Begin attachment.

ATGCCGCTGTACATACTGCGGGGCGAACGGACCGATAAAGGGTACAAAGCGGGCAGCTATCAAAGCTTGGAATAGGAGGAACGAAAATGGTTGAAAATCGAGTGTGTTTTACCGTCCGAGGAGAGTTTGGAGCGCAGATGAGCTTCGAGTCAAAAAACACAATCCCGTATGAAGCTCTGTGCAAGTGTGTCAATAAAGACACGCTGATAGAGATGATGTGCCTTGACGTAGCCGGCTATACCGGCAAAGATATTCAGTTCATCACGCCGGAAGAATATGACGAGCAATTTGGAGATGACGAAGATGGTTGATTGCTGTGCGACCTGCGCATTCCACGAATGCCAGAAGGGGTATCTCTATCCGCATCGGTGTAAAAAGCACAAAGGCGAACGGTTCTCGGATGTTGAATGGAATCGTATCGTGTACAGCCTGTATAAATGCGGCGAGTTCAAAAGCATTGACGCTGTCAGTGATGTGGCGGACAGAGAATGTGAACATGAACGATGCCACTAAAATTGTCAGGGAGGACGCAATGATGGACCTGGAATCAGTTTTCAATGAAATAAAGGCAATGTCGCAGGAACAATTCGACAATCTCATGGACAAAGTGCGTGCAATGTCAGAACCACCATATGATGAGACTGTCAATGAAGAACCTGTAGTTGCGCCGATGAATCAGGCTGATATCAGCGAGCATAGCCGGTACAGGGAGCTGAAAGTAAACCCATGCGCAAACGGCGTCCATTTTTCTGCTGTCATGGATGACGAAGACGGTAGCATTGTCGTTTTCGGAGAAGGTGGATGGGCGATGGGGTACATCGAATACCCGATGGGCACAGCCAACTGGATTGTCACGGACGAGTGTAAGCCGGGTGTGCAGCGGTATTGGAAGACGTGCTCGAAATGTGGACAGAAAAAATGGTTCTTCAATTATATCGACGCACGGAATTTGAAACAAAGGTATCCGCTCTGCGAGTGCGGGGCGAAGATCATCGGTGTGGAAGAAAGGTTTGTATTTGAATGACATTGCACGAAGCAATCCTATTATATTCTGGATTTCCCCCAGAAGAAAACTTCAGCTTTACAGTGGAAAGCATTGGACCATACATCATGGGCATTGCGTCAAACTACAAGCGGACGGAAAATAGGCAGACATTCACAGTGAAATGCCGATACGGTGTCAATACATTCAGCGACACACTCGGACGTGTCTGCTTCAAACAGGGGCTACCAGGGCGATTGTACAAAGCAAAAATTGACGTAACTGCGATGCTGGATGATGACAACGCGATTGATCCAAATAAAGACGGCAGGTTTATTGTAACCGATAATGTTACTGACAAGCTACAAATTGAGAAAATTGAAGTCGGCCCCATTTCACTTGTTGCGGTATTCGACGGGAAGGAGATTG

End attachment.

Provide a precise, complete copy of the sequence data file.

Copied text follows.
ATGCCGCTGTACATACTGCGGGGCGAACGGACCGATAAAGGGTACAAAGCGGGCAGCTATCAAAGCTTGGAATAGGAGGAACGAAAATGGTTGAAAATCGAGTGTGTTTTACCGTCCGAGGAGAGTTTGGAGCGCAGATGAGCTTCGAGTCAAAAAACACAATCCCGTATGAAGCTCTGTGCAAGTGTGTCAATAAAGACACGCTGATAGAGATGATGTGCCTTGACGTAGCCGGCTATACCGGCAAAGATATTCAGTTCATCACGCCGGAAGAATATGACGAGCAATTTGGAGATGACGAAGATGGTTGATTGCTGTGCGACCTGCGCATTCCACGAATGCCAGAAGGGGTATCTCTATCCGCATCGGTGTAAAAAGCACAAAGGCGAACGGTTCTCGGATGTTGAATGGAATCGTATCGTGTACAGCCTGTATAAATGCGGCGAGTTCAAAAGCATTGACGCTGTCAGTGATGTGGCGGACAGAGAATGTGAACATGAACGATGCCACTAAAATTGTCAGGGAGGACGCAATGATGGACCTGGAATCAGTTTTCAATGAAATAAAGGCAATGTCGCAGGAACAATTCGACAATCTCATGGACAAAGTGCGTGCAATGTCAGAACCACCATATGATGAGACTGTCAATGAAGAACCTGTAGTTGCGCCGATGAATCAGGCTGATATCAGCGAGCATAGCCGGTACAGGGAGCTGAAAGTAAACCCATGCGCAAACGGCGTCCATTTTTCTGCTGTCATGGATGACGAAGACGGTAGCATTGTCGTTTTCGGAGAAGGTGGATGGGCGATGGGGTACATCGAATACCCGATGGGCACAGCCAACTGGATTGTCACGGACGAGTGTAAGCCGGGTGTGCAGCGGTATTGGAAGACGTGCTCGAAATGTGGACAGAAAAAATGGTTCTTCAATTATATCGACGCACGGAATTTGAAACAAAGGTATCCGCTCTGCGAGTGCGGGGCGAAGATCATCGGTGTGGAAGAAAGGTTTGTATTTGAATGACATTGCACGAAGCAATCCTATTATATTCTGGATTTCCCCCAGAAGAAAACTTCAGCTTTACAGTGGAAAGCATTGGACCATACATCATGGGCATTGCGTCAAACTACAAGCGGACGGAAAATAGGCAGACATTCACAGTGAAATGCCGATACGGTGTCAATACATTCAGCGACACACTCGGACGTGTCTGCTTCAAACAGGGGCTACCAGGGCGATTGTACAAAGCAAAAATTGACGTAACTGCGATGCTGGATGATGACAACGCGATTGATCCAAATAAAGACGGCAGGTTTATTGTAACCGATAATGTTACTGACAAGCTACAAATTGAGAAAATTGAAGTCGGCCCCATTTCACTTGTTGCGGTATTCGACGGGAAGGAGATTG